Saturday's Euro 2024 quarter-final clash with Switzerland was a memorable one for England fans, as the Three Lions enjoyed a rare penalty shoot-out success to reach the last four.

For the second successive match in Germany, England were staring at a humiliating exit. After Jude Bellingham took centre-stage against Slovakia, it was Bukayo Saka's turn to produce a rescue act.

Without Saka's heroics, Gareth Southgate's reign as England manager would surely have ended after exactly 100 games.

As it is, he'll be hoping he has at least two more to savour.

Southgate has always had his critics, but three semi-final appearances in four major tournaments under him – one more than England managed in their previous 17 – marks him out as his country's most successful manager in modern times.

As Southgate celebrates another huge win on a landmark occasion, we run through the highs and lows of his tenure.

Southgate's record

Southgate is just the third England boss to bring up three figures, after Walter Winterbottom (139 games between 1946 and 1962) and World Cup winner Alf Ramsey (133 between 1963 and 1974).

England have won 60 matches under him, drawing 24 and losing 16. His 60% win ratio puts him fifth among all Three Lions managers, after Sam Allardyce, who memorably won his only game in charge, Fabio Capello (66.7%), Ramsey (61.1%) and Glenn Hoddle (60.7%).

Saturday's shoot-out success was his 24th major tournament match at the helm. His 13 wins in such games are the most by any England manager in history, while only Ramsey (66.7%) has bettered his 54.2% win rate in World Cup/Euros matches.

The most common criticism of Southgate relates to his safety-first approach, but only Winterbottom (383) and Ramsey (224) have overseen more England goals than his 210. The Three Lions' average of 2.1 goals per game under him tops their average of 1.98 under Ramsey.

The highs

Southgate's first tournament at the helm will always be remembered fondly, as his unfancied side went within a whisker of reaching the 2018 World Cup final, two years on from the nadir of Roy Hodgson's team losing to Iceland at Euro 2016.

With Harry Kane winning the Golden Boot and Harry Maguire providing a threat from set-pieces, England made supporters fall back in love with the national team as they reached the semi-finals, ultimately surrendering a 1-0 lead in an extra-time loss to a superior Croatia side.

The standout moment surely came in the last 16 as Colombia were beaten on penalties – England's first victory in a World Cup shoot-out and just their second in seven attempts at major tournaments at the time.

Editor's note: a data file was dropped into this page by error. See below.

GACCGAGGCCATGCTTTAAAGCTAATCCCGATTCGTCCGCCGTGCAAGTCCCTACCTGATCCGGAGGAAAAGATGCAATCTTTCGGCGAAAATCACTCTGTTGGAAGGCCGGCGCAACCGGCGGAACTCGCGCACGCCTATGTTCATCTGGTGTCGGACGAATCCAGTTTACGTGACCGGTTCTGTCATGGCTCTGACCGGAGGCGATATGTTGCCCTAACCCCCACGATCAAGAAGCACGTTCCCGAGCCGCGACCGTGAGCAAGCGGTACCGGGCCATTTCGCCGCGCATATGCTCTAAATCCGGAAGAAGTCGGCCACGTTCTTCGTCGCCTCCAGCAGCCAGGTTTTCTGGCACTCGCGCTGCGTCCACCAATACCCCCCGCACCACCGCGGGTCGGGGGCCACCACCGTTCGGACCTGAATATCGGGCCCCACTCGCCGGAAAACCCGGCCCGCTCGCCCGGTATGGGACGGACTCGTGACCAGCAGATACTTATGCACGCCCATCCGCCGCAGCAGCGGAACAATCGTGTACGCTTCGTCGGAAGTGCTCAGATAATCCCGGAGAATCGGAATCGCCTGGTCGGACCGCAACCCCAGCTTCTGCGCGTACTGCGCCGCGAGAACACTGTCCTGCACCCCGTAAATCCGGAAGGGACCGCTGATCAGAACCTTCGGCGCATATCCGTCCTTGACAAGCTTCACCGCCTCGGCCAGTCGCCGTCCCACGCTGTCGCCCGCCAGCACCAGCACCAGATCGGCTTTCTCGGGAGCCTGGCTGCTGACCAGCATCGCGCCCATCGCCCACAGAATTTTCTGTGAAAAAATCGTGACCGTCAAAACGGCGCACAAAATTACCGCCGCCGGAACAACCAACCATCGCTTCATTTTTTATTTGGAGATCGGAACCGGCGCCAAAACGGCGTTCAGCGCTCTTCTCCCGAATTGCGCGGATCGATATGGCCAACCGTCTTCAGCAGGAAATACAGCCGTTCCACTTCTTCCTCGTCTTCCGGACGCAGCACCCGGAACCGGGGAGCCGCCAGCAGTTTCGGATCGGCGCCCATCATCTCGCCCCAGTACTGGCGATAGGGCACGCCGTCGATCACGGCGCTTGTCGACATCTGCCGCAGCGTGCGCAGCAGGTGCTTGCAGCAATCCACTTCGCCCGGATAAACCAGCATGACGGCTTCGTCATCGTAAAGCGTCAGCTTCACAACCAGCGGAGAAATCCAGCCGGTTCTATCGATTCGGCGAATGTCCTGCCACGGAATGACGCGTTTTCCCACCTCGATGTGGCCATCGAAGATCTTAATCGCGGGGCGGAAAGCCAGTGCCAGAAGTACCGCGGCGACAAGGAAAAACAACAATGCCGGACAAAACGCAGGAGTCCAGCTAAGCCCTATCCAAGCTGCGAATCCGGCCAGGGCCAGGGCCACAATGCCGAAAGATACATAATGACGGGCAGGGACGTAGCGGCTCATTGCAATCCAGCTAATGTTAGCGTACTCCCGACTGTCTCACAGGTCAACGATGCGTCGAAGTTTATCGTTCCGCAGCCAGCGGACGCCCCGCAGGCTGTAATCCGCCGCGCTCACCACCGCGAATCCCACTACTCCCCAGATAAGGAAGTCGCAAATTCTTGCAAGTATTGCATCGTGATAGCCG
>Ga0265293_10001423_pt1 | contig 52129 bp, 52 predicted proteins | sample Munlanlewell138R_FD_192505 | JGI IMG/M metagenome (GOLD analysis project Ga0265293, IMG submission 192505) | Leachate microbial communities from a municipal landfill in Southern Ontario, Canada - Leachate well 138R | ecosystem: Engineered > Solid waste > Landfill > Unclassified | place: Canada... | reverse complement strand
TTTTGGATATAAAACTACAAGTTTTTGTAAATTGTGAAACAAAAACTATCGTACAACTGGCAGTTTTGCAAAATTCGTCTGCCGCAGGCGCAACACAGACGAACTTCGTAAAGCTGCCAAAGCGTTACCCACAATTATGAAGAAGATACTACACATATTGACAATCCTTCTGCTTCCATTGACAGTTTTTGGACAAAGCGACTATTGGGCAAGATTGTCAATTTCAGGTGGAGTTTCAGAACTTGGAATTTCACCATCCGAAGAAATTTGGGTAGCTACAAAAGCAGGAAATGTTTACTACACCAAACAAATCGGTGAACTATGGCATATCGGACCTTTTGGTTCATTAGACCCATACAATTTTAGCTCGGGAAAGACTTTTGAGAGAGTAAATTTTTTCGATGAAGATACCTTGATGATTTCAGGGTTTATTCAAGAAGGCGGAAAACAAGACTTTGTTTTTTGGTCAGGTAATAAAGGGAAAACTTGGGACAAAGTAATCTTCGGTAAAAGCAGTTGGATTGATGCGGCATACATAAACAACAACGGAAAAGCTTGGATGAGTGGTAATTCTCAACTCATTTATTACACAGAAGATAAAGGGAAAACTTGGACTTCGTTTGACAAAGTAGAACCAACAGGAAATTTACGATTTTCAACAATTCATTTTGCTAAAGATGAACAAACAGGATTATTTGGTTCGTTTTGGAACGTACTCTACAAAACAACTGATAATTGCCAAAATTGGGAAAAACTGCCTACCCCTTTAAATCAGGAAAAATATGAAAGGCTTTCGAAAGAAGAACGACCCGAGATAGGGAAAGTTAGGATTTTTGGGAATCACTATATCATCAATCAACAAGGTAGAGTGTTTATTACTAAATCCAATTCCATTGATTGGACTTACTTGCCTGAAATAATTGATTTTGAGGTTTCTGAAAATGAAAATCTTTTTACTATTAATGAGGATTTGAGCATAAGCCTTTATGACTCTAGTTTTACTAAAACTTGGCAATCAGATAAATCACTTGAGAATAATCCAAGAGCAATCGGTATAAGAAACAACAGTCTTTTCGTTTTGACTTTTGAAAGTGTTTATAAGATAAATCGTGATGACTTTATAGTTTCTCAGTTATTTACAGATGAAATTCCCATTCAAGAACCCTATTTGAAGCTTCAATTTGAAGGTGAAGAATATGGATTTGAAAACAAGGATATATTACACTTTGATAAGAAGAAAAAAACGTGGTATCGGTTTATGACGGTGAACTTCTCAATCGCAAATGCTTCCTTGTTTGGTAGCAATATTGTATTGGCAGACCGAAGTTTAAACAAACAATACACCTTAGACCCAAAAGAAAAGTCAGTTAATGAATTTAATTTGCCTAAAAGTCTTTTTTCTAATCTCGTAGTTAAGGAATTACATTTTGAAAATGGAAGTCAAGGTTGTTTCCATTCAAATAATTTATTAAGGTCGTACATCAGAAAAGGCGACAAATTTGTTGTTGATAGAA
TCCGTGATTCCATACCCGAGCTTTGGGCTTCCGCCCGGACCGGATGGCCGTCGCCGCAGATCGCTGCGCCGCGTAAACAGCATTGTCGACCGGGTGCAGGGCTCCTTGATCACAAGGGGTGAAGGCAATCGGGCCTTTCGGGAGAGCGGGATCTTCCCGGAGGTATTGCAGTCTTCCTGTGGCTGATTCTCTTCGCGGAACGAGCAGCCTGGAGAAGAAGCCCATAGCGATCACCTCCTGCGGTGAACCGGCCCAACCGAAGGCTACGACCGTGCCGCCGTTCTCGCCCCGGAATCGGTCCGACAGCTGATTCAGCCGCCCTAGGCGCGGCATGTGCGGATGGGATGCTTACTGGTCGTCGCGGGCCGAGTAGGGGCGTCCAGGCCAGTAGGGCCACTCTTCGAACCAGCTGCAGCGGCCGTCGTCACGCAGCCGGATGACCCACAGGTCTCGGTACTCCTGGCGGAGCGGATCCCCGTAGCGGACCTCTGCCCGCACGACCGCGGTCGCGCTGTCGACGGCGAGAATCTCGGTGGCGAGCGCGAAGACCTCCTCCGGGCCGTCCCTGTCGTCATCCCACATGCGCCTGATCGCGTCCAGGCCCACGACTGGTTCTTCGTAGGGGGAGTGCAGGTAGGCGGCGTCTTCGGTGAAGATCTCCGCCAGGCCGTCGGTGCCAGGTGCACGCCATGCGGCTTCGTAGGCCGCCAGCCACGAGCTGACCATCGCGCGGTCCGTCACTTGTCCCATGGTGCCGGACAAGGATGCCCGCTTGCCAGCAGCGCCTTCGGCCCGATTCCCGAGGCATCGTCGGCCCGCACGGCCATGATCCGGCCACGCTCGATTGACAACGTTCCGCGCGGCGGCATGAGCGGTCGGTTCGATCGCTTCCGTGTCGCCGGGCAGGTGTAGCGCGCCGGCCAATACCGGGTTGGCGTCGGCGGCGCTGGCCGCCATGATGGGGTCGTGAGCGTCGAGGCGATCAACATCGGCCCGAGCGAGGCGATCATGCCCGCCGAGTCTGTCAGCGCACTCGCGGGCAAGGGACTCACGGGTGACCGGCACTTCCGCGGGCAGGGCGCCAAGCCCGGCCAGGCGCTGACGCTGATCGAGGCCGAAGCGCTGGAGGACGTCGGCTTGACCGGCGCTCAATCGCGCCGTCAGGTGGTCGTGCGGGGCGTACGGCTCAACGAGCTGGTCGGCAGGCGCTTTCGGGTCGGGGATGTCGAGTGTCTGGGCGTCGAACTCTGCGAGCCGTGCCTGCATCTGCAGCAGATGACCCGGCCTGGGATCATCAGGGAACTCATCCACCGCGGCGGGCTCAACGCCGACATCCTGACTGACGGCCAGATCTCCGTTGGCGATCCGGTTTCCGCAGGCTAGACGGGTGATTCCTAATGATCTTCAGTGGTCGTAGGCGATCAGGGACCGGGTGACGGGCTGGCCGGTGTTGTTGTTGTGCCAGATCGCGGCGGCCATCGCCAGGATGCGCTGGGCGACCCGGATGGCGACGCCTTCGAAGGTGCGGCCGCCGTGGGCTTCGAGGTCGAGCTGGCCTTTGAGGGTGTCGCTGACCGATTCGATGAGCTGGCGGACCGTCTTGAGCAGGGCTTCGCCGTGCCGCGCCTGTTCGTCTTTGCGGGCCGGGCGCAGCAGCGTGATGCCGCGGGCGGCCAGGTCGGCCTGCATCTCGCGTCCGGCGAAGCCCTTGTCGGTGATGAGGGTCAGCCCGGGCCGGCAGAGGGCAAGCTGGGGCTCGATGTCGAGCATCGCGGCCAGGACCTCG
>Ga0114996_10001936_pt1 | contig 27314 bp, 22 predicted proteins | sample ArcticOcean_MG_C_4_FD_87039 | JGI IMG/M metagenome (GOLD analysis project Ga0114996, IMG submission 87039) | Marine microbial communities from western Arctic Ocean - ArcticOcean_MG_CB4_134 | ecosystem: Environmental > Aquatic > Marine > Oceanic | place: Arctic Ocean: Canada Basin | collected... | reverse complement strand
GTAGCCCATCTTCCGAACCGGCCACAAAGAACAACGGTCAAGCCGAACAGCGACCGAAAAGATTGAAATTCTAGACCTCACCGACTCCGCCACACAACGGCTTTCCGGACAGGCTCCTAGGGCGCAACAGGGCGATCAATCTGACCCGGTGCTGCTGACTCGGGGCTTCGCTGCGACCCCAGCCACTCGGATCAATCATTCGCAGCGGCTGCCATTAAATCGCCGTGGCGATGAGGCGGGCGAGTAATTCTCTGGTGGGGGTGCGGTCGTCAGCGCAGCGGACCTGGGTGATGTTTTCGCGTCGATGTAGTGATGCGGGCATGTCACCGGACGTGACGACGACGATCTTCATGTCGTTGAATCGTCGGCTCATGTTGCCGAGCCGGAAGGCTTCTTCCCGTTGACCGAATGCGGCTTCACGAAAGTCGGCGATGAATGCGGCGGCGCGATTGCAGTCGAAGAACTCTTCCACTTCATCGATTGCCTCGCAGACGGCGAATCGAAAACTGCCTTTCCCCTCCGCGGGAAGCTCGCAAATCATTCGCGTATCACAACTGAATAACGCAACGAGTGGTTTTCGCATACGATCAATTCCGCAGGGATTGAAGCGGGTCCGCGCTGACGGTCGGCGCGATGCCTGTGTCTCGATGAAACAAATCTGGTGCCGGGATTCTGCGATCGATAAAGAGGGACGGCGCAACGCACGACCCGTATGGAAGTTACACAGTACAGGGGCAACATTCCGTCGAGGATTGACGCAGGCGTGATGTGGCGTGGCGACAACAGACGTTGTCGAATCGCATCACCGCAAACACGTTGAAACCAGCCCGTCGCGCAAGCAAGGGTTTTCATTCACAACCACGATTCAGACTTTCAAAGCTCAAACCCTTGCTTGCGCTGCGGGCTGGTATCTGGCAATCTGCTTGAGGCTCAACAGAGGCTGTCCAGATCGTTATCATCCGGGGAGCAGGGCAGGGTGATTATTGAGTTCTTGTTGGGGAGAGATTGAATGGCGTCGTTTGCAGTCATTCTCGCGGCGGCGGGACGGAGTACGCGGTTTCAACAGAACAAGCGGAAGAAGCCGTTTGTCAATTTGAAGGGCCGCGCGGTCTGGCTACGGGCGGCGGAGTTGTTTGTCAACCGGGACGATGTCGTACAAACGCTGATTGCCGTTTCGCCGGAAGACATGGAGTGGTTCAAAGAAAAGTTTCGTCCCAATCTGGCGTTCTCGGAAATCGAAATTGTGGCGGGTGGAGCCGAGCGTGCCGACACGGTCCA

Coming after a 1-1 draw with stubborn opponents with the knockout draw opening up, Saturday's victory over Switzerland shared many similarities with the Colombia win.

Southgate has now overseen three shoot-out victories, with Switzerland also vanquished in 2019 as the Three Lions took bronze in the inaugural edition of the Nations League.

And while England's only penalty defeat under Southgate came in his biggest game in charge, their run to the Euro 2020 final was another high before heartbreak against Italy.

Most memorable of all was a 2-0 victory over Germany in the last 16, England's first competitive win over them at Wembley Stadium since the 1966 World Cup final. The semi-final versus Denmark, meanwhile, brought Southgate's only major tournament win to date over a top-10 nation in FIFA's world rankings.

The lows

The Euro 2020 final was, of course, a case of what might have been for England and Southgate. Luke Shaw's early volley sent Wembley into hysterics, but the Three Lions dropped deeper and deeper, inviting Leonardo Bonucci's equaliser and going on to suffer penalty heartache.

Southgate was fiercely criticised for losing control of the final, with England's 34.4% possession share their lowest at Wembley since a 2016 draw with Spain (34.3%).

Either side of that final, England went unbeaten in 90 minutes through 22 matches, but they then endured a dismal run midway through 2022, failing to win any of their six games in the 2022-23 edition of the Nations League as they were relegated from the top tier.

The low point of Southgate's reign came in a crushing 4-0 defeat to Hungary at Molineux that June, where supporters turned on the England boss for the first time after the team's heaviest defeat under him.

England recovered to impress in the group stage at the 2022 World Cup in Qatar, but more penalty agony awaited them in the quarter-finals, albeit not in a shoot-out.

With England 2-1 down but in the ascendency against France, captain Kane blazed a late spot-kick over the crossbar, becoming the first player to both score and miss a penalty in a World Cup match since Czechoslovakia's Michal Bilek versus the United States in 1990.

With many believing this tournament will be Southgate's last regardless of the outcome, he will hope the true high point of his tenure is yet to come.

The players

Although many players have won Southgate's trust during his eight years at the helm, one man stands clear of the rest.

Kane has been Southgate's most trusted lieutenant, his 79 appearances under him (69 as captain) putting him clear of Kyle Walker (68), John Stones and Jordan Pickford (both 66).

The striker's 60 England goals under Southgate, meanwhile, are more than treble the figure managed by his closest rival, Raheem Sterling with 18. Kane (16) also leads Sterling (13) for the most assists under Southgate.

No Three Lions player has ever scored more goals for the team under a particular manager, with Gary Lineker's 35 strikes for Bobby Robson putting him a distant second.

Only three players have won more England caps under one manager, with Billy Wright playing under Winterbottom 105 times, Bobby Moore appearing in 100 games for Ramsey, and Peter Shilton 83 for Robson.